American philanthropist Rose Kennedy once said: “It has been said ‘time heals all wounds.’ I do not agree. The wounds remain. In time, the mind, protecting its sanity, covers them with scar tissues and the pain lessens. But it is never gone.”
Her quote on heartbreak is now being proven, as a study carried out by medical researchers with the University of Aberdeen in Scotland has found that heartbreak leaves physical scars that never recover.
The study, funded by the British Heart Foundation (BHF), followed for four months 52 patients with Broken Heart Syndrome, officially known as Takotsubo Syndrome, between the ages of 28 and 87.
The research found that heartbreak can cause one’s left ventricle to change its shape which affects the heart’s ability to pump blood and squeeze. No medical treatment has been found yet for this condition.
The relatively unknown condition was first named in Japan in 1990 after the local word for an octopus pot, since the shape of the pot looks like a broken left ventricle.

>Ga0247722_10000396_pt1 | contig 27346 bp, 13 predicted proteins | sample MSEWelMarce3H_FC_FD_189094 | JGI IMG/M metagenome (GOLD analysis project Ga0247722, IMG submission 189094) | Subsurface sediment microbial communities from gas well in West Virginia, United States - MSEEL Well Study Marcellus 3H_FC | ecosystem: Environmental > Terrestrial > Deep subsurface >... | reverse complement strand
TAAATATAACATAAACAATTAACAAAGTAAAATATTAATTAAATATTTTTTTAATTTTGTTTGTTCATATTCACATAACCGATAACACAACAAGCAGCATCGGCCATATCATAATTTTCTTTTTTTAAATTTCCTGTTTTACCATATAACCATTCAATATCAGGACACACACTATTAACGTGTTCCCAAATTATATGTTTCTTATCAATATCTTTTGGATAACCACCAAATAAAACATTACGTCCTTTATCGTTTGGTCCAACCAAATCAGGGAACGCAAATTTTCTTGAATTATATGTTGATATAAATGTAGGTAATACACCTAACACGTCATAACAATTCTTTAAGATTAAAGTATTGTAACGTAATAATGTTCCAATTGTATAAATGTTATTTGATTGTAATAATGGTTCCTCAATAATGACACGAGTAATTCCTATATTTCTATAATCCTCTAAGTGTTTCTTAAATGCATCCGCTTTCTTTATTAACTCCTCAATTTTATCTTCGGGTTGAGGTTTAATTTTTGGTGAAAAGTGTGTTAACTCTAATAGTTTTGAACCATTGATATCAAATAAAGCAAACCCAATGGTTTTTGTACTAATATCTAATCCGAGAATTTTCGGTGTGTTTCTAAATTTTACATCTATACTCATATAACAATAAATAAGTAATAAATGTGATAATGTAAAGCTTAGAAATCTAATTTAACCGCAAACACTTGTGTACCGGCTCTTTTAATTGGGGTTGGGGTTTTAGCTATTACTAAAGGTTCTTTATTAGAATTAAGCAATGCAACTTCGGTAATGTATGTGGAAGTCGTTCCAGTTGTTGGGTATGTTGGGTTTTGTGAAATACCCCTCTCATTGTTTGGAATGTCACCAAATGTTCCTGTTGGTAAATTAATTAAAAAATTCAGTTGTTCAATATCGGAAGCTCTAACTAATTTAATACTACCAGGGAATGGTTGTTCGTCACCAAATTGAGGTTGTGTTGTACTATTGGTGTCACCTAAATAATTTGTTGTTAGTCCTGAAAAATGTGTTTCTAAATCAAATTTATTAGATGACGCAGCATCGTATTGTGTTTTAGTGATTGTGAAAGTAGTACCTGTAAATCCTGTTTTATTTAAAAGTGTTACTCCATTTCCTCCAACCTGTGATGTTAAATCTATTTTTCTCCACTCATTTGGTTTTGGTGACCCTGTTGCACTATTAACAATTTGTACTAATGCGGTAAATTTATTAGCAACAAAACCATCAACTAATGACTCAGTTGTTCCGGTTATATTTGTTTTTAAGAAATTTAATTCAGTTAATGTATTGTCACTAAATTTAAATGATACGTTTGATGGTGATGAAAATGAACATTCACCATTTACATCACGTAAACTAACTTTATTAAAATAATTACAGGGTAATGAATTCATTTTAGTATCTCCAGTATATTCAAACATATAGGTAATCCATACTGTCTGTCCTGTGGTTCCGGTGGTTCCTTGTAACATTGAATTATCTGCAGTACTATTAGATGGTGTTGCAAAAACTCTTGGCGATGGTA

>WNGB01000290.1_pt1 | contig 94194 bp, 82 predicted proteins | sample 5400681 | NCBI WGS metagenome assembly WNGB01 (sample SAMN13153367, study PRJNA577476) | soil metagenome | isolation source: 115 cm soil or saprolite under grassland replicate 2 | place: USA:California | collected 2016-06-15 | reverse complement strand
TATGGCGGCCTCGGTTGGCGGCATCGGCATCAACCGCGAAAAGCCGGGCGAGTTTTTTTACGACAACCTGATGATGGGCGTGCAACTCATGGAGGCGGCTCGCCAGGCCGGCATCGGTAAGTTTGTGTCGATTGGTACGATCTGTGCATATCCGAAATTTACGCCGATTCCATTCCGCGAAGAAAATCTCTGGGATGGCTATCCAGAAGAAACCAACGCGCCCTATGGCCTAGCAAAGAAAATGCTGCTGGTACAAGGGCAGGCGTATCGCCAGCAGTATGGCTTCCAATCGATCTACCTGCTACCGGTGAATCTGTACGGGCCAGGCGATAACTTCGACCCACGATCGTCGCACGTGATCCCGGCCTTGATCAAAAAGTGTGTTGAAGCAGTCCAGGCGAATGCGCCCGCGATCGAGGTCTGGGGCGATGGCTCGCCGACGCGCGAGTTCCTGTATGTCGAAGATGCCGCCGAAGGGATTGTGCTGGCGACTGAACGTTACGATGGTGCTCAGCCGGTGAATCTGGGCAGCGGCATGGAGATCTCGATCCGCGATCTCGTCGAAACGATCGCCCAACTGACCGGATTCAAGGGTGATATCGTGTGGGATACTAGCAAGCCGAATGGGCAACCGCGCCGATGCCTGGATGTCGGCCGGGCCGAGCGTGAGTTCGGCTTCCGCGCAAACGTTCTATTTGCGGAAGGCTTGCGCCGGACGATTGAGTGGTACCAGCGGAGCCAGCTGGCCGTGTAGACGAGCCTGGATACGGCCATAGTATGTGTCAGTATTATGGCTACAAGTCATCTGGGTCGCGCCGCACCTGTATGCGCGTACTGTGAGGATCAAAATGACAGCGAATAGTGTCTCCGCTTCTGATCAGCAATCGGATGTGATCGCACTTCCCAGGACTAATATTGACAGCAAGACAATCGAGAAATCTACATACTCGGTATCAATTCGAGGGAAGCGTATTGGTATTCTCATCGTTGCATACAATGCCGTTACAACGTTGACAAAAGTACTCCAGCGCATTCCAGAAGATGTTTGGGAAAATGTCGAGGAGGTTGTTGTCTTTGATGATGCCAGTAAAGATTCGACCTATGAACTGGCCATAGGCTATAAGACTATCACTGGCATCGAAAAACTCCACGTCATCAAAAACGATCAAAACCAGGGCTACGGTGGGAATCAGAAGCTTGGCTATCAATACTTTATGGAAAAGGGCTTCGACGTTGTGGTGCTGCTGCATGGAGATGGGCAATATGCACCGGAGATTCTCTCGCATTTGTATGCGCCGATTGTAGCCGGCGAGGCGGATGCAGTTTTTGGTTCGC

The study reveals that Takotsubo Syndrome is triggered by intense emotional or physical stress stunning the heart muscle, and causing the left ventricle to change its shape.
According to the Telegraph, every year, around 3,000 people, mostly women, suffer from the syndrome in the UK.
“This study has shown that in some patients who develop Takosubo Syndrome, various aspects of heart function remain abnormal for up to four months afterwards,” BHF Associate Medical Director Professor Metin Avkiran told The Telegraph.
He also said these patients’ hearts appear to show a form of scarring, indicating full recovery may take much longer, or indeed may not occur, with current care.
Ultrasound and cardiac MRI scans conducted by the Aberdeen team also revealed that the patients’ hearts were permanently affected by the syndrome and could not pump blood or squeeze properly.
According to Dr Dana Dawson, the leader of the Aberdeen team, medical experts used to believe that people affected by the syndrome fully recover without medical intervention but the study shows the syndrome has much longer lasting damage on their hearts.
Figures also show that between 3% and 17% of sufferers die from Takosubo syndrome within five years of diagnosis.
However, in cases, the left ventricle becomes normal over a few days, weeks or months.
The BHF also said more research is needed to establish whether the syndrome can be passed down through the family or not.